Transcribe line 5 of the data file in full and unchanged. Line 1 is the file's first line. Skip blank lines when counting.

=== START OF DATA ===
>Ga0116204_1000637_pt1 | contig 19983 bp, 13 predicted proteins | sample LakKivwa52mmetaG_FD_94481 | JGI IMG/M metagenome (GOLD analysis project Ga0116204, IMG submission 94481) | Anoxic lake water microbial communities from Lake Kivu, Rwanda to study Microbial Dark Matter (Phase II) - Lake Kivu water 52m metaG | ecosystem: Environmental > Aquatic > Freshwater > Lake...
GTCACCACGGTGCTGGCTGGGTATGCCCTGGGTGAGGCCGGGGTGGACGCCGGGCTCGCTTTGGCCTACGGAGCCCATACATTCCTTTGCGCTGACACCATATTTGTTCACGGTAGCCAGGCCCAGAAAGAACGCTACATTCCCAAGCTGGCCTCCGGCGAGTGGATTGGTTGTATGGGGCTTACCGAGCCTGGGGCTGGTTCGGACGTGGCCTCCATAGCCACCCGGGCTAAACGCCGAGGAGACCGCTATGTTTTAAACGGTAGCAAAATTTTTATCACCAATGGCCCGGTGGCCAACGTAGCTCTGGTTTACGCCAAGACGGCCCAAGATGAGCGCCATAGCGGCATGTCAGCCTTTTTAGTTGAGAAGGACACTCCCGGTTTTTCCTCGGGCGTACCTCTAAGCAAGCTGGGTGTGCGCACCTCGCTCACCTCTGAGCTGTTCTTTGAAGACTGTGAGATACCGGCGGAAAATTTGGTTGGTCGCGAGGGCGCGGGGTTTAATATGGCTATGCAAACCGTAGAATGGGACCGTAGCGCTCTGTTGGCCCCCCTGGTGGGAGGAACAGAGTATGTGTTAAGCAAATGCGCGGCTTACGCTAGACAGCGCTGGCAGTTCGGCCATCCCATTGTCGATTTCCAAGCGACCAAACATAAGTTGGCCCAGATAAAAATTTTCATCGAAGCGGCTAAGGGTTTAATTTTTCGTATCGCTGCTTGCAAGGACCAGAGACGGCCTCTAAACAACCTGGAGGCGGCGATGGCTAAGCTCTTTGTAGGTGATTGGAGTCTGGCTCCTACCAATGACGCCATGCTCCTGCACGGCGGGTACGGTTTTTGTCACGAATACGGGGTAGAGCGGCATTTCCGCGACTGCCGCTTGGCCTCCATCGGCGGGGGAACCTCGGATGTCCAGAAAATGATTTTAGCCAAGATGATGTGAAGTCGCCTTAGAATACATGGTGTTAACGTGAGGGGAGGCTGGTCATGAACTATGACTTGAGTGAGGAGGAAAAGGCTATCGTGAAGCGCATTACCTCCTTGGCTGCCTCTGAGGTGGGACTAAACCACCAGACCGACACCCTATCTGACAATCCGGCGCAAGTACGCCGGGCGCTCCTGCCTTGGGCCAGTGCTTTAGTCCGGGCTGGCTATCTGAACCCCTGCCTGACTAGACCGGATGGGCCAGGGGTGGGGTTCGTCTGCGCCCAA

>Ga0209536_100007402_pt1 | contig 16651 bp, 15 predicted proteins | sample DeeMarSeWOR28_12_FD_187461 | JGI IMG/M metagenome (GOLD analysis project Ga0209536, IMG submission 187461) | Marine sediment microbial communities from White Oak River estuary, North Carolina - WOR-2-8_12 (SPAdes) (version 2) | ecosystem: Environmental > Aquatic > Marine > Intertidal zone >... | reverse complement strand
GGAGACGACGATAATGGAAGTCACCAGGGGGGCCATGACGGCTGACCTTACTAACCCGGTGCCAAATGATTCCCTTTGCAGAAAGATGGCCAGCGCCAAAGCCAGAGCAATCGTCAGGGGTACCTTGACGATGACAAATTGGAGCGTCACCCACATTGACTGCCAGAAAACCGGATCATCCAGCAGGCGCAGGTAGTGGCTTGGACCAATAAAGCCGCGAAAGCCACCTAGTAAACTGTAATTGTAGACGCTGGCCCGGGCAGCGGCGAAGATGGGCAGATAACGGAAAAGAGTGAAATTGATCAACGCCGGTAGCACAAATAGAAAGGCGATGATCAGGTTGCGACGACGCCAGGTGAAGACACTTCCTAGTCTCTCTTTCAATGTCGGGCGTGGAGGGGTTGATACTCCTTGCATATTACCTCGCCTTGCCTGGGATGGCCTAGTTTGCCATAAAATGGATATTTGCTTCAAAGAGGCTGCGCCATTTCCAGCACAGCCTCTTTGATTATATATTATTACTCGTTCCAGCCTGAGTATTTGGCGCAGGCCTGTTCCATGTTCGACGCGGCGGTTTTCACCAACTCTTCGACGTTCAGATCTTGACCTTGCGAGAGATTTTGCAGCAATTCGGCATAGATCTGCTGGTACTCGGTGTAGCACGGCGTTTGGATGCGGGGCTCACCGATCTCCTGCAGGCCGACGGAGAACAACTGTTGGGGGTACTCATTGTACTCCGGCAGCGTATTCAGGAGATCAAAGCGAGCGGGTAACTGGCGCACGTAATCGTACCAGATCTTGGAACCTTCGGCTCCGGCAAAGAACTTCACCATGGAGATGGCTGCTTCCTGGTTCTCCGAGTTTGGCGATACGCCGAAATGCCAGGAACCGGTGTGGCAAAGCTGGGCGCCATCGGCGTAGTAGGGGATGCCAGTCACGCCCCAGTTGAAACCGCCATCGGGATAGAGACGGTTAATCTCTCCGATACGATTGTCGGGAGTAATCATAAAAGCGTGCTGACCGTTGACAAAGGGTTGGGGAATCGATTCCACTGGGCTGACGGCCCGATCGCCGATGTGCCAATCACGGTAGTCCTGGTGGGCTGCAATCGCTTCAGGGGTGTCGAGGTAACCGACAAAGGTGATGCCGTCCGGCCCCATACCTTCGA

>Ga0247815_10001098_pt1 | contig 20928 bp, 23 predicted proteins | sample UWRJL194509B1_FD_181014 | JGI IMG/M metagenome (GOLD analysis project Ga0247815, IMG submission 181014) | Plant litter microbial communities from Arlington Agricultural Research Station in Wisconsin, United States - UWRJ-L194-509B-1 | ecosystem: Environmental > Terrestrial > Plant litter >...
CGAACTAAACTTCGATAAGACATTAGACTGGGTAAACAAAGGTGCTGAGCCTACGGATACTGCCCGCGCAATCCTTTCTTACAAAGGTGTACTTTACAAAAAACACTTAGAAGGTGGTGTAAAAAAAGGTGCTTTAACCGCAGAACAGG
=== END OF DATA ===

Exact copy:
>Ga0247815_10001098_pt1 | contig 20928 bp, 23 predicted proteins | sample UWRJL194509B1_FD_181014 | JGI IMG/M metagenome (GOLD analysis project Ga0247815, IMG submission 181014) | Plant litter microbial communities from Arlington Agricultural Research Station in Wisconsin, United States - UWRJ-L194-509B-1 | ecosystem: Environmental > Terrestrial > Plant litter >...